Stolen Quanta documents show MacBook Pro with SD card slot, MagSafe
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Schematics stolen from Apple supplier Quanta Computer by ransomware gang REvil seemingly confirm that MagSafe, an SD card slot, and HDMI will be coming to a future MacBook Pro.
On April 20, REvil posted on the dark web that it had obtained stolen documents revealing details of upcoming Apple Watch, MacBook Air, and MacBook Pro models. The group is threatening to leak the documents unless Apple pays a ransom.
AppleInsider was able to independently view the documents that have already been leaked on the dark web. While it isn't possible to verify their authenticity, they appear genuine and filled with deeply technical information.
If legitimate, the documents do appear to show the I/O of an upcoming MacBook Pro model. On the right side of the machine, there's an HDMI port, a Thunderbolt 3 and USB-C port, and an SD card reader. The other side of the I/O setup includes two additional Thunderbolt 3 ports. Additionally, the schematics show what appears to be a MagSafe charger on the side with the two Thunderbolt 3 ports.
The leaked schematics contain many other apparent technical details about the upcoming device. For example, at least one leaked schematic shows a MacBook Pro model without a Touch Bar. Like the MacBook Air, the model has a dedicated key slot for Touch ID.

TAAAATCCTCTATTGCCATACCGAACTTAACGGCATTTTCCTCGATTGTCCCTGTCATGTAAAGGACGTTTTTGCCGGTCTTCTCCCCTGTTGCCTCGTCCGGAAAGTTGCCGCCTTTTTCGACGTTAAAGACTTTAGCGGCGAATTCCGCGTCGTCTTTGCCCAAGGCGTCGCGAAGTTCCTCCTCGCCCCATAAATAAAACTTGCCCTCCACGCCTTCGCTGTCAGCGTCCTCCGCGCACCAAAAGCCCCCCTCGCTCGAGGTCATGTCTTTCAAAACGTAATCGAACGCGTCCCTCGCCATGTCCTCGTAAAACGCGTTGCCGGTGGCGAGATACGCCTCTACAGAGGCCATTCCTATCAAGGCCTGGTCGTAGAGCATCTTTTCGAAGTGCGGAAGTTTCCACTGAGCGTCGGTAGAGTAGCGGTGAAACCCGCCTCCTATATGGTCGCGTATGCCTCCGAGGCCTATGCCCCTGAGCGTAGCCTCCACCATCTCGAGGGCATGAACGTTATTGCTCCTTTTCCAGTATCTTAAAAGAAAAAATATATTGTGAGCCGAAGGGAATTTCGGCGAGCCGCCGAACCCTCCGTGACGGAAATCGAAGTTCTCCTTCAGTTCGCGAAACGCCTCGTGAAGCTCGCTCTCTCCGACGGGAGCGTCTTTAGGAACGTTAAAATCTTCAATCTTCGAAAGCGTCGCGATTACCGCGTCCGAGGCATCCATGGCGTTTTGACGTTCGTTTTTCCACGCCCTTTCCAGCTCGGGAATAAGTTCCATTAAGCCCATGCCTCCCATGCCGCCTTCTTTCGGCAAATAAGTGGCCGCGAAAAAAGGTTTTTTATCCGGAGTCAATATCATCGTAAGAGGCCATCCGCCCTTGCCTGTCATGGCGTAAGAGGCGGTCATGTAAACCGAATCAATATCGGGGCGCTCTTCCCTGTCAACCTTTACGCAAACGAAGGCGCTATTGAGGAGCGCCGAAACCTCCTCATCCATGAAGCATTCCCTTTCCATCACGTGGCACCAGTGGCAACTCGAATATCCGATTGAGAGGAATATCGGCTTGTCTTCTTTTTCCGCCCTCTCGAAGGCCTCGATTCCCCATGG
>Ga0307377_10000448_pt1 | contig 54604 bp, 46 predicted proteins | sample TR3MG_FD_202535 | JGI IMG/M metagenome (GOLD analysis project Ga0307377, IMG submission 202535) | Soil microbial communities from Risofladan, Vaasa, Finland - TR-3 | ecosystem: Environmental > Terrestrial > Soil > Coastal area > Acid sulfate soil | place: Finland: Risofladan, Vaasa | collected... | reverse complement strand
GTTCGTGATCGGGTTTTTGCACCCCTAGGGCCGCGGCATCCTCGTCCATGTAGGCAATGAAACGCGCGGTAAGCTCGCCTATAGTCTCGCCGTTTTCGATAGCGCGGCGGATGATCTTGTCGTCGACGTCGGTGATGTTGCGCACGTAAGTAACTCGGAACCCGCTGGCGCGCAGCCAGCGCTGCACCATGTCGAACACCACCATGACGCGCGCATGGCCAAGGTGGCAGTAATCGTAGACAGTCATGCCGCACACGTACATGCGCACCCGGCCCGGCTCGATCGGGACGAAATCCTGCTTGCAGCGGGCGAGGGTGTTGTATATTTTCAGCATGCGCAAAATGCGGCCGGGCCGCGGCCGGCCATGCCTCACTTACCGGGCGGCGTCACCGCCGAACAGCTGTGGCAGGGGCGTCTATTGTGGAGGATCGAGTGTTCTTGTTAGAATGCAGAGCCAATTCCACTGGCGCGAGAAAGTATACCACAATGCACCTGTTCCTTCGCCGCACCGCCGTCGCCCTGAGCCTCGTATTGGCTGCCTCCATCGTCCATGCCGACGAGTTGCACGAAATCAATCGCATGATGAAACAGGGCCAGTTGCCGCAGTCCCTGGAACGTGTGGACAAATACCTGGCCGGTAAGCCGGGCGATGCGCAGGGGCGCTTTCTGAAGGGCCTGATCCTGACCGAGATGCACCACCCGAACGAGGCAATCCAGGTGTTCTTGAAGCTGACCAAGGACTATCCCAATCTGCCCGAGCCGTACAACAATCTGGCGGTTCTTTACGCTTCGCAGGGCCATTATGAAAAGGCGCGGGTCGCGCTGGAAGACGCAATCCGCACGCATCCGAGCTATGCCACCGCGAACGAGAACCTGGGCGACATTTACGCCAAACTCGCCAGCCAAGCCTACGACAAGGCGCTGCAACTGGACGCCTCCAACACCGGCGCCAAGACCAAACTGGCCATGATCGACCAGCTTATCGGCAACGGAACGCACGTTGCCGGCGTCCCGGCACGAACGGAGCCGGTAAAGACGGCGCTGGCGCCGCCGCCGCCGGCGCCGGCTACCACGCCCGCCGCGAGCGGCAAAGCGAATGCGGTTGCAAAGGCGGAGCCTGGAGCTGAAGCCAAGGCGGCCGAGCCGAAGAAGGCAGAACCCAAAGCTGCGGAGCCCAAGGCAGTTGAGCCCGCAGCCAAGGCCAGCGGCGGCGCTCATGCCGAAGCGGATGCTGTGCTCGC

The document showing the I/O setup of the next-generation MacBook Pro was first spotted by 9to5Mac.
Earlier in 2021, well-connected analyst Ming-Chi Kuo forecast that an SD card reader and HDMI port could make a return to the MacBook Pro lineup in the second half of 2021. Bloomberg has also reported that the 2021 models could regain a MagSafe connector.
The leaked schematics specifically refer to devices with internal monikers of "J314" and "J316," which correspond to code names for upcoming 14-inch MacBook Pro and 16-inch MacBook Pro models divulged by Bloomberg in January. The documents are dated March 2021.
REvil is also threatening to release new leaks if Apple doesn't pay the ransom by May 1.
Apple told The Record that it was looking into the incident but had nothing to share. Quanta confirmed to Bloomberg that it had suffered an attack, but didn't explain if or how much data was stolen.